Why? Cost is one reason. Defense Secretary Robert Gates last year canceled plans to buy a laser-equipped 747, saving taxpayers $214 million this year. The program was eight years behind schedule and $4 billion over cost. Gates also questioned the practicality of a laser that needed to be within about 80 miles of a missile to knock it down, meaning it would have to fly over hostile anti-aircraft defenses � probably a suicide mission.

"It's one thing to get a laser working aboard something as big as a 747. It's another to field something that makes sense as a weapon," says former Air Force chief scientist Mark Lewis, now at the University of Maryland. That would have been the military's second laser-outfitted plane. The existing "Airborne Laser Testbed" YAL-1 747 remains a research effort rather than a weapon. It's run by defense industry titans Northrup Grumman, Boeing and Lockheed Martin.

This year, the Defense Department's Missile Defense Agency announced that a 100-kilowatt laser aboard the research 747 had shot down Scud missiles in two tests, the first since a weaker laser knocked down smaller Sidewinder missiles in the 1980s.

But Air Force Gen. Norton Schwartz, who called the demonstration "a magnificent technical achievement," said the type of chemical lasers used for the system were too heavy and unreliable for wartime use. Electronic solid-state lasers, an approach pursued by the U.S. Navy, seem more practical, because of their smaller size, power needs, easier cooling and insensitivity to vibrations.

The missile defense systems are still works in progress, but lasers are making gains in other military arenas:

�Last year, a "Laser Avenger" mounted aboard a truck shot down unmanned aerial vehicles in tests at White Sands Missile Range in New Mexico.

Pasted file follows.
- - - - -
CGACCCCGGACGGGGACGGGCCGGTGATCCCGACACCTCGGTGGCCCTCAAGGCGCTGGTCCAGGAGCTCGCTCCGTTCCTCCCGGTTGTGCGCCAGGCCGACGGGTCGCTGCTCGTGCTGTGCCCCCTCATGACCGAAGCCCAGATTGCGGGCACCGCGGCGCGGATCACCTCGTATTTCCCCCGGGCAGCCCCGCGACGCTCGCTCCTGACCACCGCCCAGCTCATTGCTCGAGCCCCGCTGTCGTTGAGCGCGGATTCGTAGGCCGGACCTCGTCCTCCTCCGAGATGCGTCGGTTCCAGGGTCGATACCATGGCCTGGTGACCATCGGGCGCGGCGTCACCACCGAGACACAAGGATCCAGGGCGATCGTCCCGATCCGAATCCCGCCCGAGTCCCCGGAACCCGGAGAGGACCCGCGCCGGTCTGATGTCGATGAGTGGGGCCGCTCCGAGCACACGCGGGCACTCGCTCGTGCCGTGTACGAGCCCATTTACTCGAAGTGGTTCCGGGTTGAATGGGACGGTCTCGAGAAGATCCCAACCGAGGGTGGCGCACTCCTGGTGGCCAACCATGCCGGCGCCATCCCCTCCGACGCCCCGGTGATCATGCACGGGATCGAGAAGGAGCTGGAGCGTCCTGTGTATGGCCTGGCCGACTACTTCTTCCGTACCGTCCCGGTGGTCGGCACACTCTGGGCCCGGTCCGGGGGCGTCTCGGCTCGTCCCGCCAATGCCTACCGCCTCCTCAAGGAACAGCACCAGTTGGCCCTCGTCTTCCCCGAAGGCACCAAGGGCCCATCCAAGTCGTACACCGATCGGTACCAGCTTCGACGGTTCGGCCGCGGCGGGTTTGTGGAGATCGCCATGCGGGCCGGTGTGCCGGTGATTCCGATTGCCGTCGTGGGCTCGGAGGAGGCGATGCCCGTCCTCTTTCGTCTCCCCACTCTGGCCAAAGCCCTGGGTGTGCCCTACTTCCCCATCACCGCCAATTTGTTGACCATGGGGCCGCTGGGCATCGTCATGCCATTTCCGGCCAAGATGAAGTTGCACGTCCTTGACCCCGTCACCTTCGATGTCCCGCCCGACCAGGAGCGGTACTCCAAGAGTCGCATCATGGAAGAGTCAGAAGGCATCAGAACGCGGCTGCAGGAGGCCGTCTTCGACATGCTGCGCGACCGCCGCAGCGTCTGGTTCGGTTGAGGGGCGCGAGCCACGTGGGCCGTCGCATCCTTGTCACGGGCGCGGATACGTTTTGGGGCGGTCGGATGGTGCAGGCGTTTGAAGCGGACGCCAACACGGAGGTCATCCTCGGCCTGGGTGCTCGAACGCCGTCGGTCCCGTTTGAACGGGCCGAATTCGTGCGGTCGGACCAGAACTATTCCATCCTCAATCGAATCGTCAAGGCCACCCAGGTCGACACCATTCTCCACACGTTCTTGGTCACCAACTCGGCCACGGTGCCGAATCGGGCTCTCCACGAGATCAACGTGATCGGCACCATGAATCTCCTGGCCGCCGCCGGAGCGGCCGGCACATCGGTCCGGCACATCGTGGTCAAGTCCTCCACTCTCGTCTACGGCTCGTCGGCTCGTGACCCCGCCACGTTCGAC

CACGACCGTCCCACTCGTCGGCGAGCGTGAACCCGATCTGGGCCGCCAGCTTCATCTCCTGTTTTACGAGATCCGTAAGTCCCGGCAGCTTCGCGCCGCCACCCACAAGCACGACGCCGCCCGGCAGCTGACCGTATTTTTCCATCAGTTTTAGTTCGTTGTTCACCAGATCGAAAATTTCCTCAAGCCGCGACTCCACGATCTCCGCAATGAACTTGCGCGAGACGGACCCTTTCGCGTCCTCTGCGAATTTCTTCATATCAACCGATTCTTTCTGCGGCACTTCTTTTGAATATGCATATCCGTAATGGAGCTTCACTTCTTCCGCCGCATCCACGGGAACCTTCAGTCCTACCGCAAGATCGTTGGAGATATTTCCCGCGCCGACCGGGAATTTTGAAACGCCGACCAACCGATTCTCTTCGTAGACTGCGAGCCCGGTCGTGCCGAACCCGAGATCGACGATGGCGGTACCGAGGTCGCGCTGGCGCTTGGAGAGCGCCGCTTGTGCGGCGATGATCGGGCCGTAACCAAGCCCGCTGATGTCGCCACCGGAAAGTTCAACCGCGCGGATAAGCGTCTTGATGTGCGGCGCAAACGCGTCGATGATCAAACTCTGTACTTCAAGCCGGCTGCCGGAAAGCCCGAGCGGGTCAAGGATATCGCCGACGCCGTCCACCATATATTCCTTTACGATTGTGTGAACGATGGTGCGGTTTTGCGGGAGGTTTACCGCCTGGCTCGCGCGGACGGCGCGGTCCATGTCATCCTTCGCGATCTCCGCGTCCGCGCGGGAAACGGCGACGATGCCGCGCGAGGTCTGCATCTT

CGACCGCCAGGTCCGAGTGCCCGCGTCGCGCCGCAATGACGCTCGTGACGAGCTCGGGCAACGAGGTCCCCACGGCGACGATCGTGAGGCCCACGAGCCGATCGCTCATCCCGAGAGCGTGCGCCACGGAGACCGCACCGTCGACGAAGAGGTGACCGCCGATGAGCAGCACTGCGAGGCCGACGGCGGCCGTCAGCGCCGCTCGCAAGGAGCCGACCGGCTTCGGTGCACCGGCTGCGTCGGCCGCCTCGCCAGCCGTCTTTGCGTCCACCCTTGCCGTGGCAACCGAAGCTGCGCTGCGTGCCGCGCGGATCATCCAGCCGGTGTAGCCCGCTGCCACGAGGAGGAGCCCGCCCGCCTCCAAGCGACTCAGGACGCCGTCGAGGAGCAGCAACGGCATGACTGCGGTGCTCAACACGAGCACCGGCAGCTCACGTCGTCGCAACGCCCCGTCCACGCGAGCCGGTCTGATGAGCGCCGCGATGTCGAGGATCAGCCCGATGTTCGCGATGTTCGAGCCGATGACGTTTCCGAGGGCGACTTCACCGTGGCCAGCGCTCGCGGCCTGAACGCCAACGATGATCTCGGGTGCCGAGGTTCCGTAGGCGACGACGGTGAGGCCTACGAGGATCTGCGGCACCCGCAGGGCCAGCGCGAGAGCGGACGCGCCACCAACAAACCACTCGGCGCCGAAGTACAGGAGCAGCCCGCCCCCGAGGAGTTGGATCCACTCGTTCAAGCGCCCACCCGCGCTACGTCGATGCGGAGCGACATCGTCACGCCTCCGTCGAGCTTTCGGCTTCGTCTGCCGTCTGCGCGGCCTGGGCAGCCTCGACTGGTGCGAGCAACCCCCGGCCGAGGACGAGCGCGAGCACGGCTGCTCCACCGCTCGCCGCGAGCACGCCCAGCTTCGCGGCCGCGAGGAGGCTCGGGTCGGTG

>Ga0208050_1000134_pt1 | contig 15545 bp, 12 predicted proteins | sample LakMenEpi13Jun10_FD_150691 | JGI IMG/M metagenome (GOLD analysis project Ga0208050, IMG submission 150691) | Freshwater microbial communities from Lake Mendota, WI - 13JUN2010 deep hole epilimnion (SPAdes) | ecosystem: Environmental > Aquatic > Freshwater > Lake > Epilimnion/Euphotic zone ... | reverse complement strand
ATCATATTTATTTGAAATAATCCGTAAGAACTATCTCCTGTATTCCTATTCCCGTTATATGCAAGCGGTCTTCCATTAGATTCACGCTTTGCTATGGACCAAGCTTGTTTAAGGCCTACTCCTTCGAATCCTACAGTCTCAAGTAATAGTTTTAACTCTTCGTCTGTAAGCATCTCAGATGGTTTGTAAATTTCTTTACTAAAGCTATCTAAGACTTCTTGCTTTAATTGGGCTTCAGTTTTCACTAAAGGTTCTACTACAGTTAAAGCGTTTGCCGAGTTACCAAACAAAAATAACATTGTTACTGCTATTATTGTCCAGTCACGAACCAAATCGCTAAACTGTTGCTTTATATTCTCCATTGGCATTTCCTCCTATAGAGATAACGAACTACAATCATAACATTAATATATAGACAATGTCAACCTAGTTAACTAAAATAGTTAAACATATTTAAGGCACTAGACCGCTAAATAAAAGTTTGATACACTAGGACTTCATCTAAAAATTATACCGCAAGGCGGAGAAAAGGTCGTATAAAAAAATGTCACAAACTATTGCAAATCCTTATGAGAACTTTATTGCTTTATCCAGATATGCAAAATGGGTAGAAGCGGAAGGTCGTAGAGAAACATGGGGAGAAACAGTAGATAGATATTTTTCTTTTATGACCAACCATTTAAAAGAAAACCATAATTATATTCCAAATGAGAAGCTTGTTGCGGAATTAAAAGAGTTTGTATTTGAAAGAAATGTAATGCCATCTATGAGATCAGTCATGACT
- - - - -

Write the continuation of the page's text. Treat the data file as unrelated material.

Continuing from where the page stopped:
�In October, a laser-equipped U.S. Air Force "Advanced Tactical Laser" C-130 airplane burned a hole in a slow-moving vehicle during a test at White Sands.

�The Pentagon's Defense Advanced Research Projects Agency (DARPA) signaled plans last year to develop a plane-mounted 150-kilowatt, 1,650-pound laser to knock down rockets and artillery shells in flight. Tests pointed to success shooting down mortar shells, the U.S. Army said.

�Not a weapon but a weapon tester, the Energy Department's National Ignition Facility is using the world's most powerful laser to simulate hydrogen bomb blasts on nuclear material.

In 2008, a National Research Council Report called for the U.S. Army to speed development of a $470 million "mobile, 100,000-watt solid-state laser weapon system" to knock down mortar shells and rockets by 2018. The 100-kilowatt laser was demonstrated by Northrop in May last year. But it required a tractor-trailer-sized laser, Weinberger notes, not something that a Humvee could carry.

"There are a lot of people spending a lot of money and a lot of time looking for military uses of lasers," Lewis says. "The bottom line of this interest is that they haven't proven themselves yet, but they have overcome a lot of challenges."

Says Imaginary Weapons author Weinberger: "In the military world, one real question is: Why do we need them? What can lasers do that we can't do with bullets and missiles? Given their costs and the fact that they weigh too much and are unreliable, I don't see them as too useful."

Other observers are less kind. Joe Cirincione, author of Bomb Scare: The History and Future of Nuclear Weapons, derided laser weapons as "Flying White Elephants" in a Huffington Post report last year.

"The technical challenges are immense" to make lasers work, Weinberger notes. A 2008 report by the non-profit Institute for Defense Analysis, for example, urged the Pentagon not to rush immature laser technologies into development. And a National Research Council report on Navy lasers last year noted that the Defense Department has investigated such weapons for four decades with little success.

In March, Georgetown University physicist Francis Slakey called some laser technology dangerous in the journal Nature. He argued that improvements in laser enrichment of uranium fuel made it more likely that nations such as Iran would acquire an atomic bomb.

Still, Lewis and others see a military role for lasers.